More than takeout

Shangri-La expands its dim sum empire into Detroit university area



For the 270 Wayne State students from mainland China, it had been difficult to find decent home cooking in the city until Midtown's Shangri-La opened on Cass Avenue in the shuttered Twingo's. Cholada Chan, who owns the original Shangri-La in West Bloomfield, debuted her spin-off last month. Both serve many of the same dishes, but the menu at the Detroit branch is briefer, and, more importantly, geared to student budgets.

The oddly constructed two-level restaurant, full of nooks and crannies, looks a lot like Twingo's, although the kitchen, presided over by veteran chef Fu Chin, is quite different indeed. And it is comforting to see legendary restaurateur Raymond Wong out front as a consultant and maitre d', eager to suggest dishes and spice levels to neophytes. Chan, an émigré from Taiwan who had been in the grocery business in the burbs, explains that when she tired of schlepping to Windsor to eat at Wong's, she opened her own restaurant in 1996 on this side of the river.

Wong is not the only asset among the staff. The servers are extremely attentive and move very quickly, so much so that they create something of a frantic scene.

Shangri-La's forte is dim sum, those small plates that are something like Chinese tapas. Unlike most dim sums or tea lunches, those prepared by Fu Chin are available for dinner as well. Alas, while it would be nice to wash them down with beer, especially, or wine, Chan and her son Joey, the restaurant's manager, are waiting for the city to approve their application for a liquor license.

Most of items on the dim-sun menu are $2.95 to $3.50, and most offer a bite or so for at least three diners. Teeny pancakes laden with garlic and chives, crisp dumplings, lilliputian spare ribs in a sweet black-bean sauce, stuffed eggplant, and the sweet bun full of barbecued pork are all winners. More exotic are turnip cakes, which, surprisingly, resemble potato pancakes, and assertively spiced beef tripe with green onion and ginger, which even more surprisingly resembles calamari. Don't ask, but tripe is not from the sea. 

Egg tarts, steamed or fried shrimp balls, meat-laden sticky-rice clumps wrapped in a lotus leaf, and those ever popular steamed chicken feet are other possibilities. Because the narrow aisles and small spaces preclude tray-service, the delicacies have to be ordered sight-unseen from their own menu.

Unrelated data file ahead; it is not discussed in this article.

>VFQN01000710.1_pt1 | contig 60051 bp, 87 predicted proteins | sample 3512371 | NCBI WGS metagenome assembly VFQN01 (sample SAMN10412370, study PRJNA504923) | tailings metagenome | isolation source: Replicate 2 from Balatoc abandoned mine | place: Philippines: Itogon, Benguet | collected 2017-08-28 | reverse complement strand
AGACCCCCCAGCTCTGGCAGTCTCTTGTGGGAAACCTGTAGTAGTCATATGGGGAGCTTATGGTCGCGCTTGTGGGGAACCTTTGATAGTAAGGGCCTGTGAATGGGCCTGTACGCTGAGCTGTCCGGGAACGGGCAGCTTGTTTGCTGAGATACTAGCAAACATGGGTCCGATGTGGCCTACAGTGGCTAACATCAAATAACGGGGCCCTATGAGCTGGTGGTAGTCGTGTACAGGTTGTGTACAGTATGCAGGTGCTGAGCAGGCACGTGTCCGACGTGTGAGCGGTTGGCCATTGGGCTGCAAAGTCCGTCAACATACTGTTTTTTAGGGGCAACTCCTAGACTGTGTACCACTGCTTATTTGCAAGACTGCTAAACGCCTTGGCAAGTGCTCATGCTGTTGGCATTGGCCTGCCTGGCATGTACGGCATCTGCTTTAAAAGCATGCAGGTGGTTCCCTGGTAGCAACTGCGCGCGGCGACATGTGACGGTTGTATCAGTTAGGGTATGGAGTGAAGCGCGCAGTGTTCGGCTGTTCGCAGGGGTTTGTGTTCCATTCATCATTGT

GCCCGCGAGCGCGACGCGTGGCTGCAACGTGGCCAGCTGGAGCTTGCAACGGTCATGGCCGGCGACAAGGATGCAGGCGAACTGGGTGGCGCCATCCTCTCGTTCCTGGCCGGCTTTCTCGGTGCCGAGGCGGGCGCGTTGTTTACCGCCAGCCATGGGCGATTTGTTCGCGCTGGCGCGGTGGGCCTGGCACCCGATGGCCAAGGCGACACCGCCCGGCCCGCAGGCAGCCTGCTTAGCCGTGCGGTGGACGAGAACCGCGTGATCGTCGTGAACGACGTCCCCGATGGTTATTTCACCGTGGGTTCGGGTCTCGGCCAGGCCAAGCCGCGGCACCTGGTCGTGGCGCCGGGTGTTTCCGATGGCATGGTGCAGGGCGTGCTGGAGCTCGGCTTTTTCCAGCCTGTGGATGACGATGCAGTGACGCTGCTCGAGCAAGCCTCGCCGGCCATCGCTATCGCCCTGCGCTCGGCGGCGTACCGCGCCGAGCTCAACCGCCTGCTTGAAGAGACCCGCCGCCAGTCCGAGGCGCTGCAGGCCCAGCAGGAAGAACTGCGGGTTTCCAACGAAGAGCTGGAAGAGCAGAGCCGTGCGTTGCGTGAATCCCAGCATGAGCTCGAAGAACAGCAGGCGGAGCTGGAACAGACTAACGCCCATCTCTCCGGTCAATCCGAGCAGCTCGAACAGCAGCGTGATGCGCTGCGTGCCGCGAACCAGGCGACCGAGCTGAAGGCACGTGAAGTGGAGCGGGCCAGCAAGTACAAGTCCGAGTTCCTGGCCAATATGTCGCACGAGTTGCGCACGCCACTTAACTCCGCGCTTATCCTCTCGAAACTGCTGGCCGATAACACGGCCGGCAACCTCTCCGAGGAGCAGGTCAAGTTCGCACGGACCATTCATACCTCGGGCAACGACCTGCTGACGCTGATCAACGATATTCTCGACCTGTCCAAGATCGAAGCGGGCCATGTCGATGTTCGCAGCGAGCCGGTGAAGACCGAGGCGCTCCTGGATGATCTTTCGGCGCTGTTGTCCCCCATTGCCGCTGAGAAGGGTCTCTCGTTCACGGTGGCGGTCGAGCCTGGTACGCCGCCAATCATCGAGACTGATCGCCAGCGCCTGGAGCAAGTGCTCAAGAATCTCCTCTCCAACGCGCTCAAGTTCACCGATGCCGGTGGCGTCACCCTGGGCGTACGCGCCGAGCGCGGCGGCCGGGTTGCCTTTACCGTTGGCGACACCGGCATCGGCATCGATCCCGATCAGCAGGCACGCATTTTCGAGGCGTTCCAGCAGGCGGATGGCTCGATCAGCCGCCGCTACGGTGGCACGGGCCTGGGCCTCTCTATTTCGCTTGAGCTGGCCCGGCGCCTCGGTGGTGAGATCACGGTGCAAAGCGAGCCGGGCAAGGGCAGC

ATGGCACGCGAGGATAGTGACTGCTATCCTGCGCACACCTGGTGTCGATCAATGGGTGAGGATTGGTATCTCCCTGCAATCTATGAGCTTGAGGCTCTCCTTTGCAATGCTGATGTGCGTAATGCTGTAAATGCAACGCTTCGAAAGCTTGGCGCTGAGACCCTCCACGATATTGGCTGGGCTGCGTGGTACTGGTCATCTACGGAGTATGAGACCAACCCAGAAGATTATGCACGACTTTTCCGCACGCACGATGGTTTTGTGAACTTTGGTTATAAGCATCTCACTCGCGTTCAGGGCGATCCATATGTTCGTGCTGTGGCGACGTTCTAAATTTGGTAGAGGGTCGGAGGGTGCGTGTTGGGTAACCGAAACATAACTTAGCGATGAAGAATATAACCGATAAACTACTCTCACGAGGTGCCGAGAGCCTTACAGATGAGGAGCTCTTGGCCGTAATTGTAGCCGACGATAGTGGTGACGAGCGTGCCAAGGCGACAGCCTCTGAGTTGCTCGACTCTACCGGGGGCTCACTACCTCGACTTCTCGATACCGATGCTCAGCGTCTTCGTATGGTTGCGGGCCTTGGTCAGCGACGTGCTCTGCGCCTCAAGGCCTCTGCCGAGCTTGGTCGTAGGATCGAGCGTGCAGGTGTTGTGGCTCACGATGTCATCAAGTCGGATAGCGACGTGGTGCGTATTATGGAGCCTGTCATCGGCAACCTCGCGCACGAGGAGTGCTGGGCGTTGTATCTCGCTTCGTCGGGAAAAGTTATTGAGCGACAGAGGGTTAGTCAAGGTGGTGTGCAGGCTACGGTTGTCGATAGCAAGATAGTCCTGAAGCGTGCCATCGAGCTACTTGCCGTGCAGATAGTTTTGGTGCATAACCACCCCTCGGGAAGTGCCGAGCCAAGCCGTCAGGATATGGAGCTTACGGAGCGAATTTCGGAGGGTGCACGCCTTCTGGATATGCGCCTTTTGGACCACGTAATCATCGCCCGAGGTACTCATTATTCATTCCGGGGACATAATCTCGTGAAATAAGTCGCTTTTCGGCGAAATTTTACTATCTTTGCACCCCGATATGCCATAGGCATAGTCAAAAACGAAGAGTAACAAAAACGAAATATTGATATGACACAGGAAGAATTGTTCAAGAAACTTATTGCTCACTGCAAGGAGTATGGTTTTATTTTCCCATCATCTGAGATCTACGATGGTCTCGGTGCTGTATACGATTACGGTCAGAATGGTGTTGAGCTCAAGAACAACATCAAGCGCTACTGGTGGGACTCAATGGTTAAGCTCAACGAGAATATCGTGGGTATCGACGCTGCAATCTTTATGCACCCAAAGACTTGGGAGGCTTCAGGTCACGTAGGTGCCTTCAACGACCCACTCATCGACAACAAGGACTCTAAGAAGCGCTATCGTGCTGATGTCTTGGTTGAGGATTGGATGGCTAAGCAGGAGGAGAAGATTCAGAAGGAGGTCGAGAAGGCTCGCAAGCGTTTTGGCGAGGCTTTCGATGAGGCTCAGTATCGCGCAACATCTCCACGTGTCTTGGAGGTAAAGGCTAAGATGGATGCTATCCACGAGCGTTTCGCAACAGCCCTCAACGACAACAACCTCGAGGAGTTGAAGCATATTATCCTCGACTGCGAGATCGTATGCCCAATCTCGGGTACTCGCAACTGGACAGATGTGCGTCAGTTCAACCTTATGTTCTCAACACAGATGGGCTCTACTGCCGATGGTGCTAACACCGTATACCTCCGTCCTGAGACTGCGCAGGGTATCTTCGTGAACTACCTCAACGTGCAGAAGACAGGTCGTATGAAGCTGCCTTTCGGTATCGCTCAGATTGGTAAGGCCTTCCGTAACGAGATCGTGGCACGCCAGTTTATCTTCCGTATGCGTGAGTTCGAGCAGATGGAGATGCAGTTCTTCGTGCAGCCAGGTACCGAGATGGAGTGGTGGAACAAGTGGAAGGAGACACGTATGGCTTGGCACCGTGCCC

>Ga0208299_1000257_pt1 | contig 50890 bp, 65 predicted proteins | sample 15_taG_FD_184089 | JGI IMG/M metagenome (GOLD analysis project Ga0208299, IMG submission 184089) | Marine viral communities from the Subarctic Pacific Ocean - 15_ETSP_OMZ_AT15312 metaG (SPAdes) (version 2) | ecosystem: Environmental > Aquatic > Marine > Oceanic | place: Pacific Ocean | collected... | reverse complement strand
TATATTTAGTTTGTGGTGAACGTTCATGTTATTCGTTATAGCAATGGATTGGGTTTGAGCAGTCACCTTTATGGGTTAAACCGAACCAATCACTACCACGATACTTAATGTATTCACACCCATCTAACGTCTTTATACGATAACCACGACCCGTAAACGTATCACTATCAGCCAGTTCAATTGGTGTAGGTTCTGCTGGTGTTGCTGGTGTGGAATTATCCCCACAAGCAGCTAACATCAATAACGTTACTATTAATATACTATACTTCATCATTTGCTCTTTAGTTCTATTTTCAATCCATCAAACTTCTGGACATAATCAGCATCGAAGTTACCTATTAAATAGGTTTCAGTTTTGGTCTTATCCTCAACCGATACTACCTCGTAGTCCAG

Although the regular menu is dominated by traditional Chinese cuisine, curries ($9), Singapore noodles ($8) and cilantro-less pho-like noodle soups ($7-8) suggest a pan-Asian influence. The latter, which may be ordered with flat, egg or bean-thread noodles, should be enlivened, according to the ever-helpful Wong, with a dollop of chili sauce. Among the smaller-sized appetizer soups, the hot and sour is sufficiently zesty.

Other firsts include stuffed crab claw with shrimp paste, spicy quail or soft-shell crab and the interesting multi-layered crispy pancakes flecked with scallion bits. Vegetarians will be pleased with more than 10 options, ranging from sautéed tofu with mushrooms to moo shu vegetables.

Under the category of "Lunch Box" ($8), Chan offers large plates with items such as fish fillet with creamed corn, minced beef with egg, and somewhat salty but tender pieces of roast duck, all accompanied by a mound of steamed rice. There are even more choices among the combination platters ($8), which come with fried rice and a perfunctory spring roll. Here one finds the familiar Szechuan beef or chicken, sweet and sour chicken, and pepper steak. The generous serving of tender (if bland) almond boneless chicken is a doggie-bagger's delight. 

If you are looking for more exciting creations, you will have to choose among the chef specials, which are more expensive ($13.95-$16.95). There you can order a whole or half roast duck, eggplant with shrimp paste in black-bean sauce, a mélange of succulent fried squid, scallops and shrimp with (not that) spicy salt or more mellow walnut shrimp. Some diners might desire their seafood, which is coated in a disconcertingly glutinous potato-flour batter, in a more pristine form.

Several impecunious Chinese students report that, though they preferred the specials to the cheaper platters and lunch boxes, they were disappointed in their portion sizes. Of course, we may make too much of their reviews. Do the citizens of Beijing think tourists and expatriates who frequent Burger Kings and Pizza Huts are experts in the American kitchen? 

James Hilton's fictional Shangri-La was a mountainous utopia somewhere near Tibet, where life, including the food, was near-perfect. Cholada Chan's Midtown Shangri-La, in the flatlands of America, is not perfect. But it offers mostly Americanized Chinese favorites at reasonable prices to city dwellers who have been denied such satisfying fare.

Mel Small teaches history at Wayne State University. Send comments to [email protected].

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